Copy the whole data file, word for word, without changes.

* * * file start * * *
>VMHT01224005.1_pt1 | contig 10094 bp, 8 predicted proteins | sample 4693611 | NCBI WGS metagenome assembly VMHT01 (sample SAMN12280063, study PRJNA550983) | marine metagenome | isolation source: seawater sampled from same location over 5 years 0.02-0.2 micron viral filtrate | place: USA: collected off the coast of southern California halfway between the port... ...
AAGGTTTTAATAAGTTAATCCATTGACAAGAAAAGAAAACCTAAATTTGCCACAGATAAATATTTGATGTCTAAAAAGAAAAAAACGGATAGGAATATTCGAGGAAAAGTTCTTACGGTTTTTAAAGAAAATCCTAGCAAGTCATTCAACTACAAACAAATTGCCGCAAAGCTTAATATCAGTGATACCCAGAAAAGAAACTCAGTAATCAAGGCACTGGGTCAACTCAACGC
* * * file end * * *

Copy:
>VMHT01224005.1_pt1 | contig 10094 bp, 8 predicted proteins | sample 4693611 | NCBI WGS metagenome assembly VMHT01 (sample SAMN12280063, study PRJNA550983) | marine metagenome | isolation source: seawater sampled from same location over 5 years 0.02-0.2 micron viral filtrate | place: USA: collected off the coast of southern California halfway between the port... ...
AAGGTTTTAATAAGTTAATCCATTGACAAGAAAAGAAAACCTAAATTTGCCACAGATAAATATTTGATGTCTAAAAAGAAAAAAACGGATAGGAATATTCGAGGAAAAGTTCTTACGGTTTTTAAAGAAAATCCTAGCAAGTCATTCAACTACAAACAAATTGCCGCAAAGCTTAATATCAGTGATACCCAGAAAAGAAACTCAGTAATCAAGGCACTGGGTCAACTCAACGC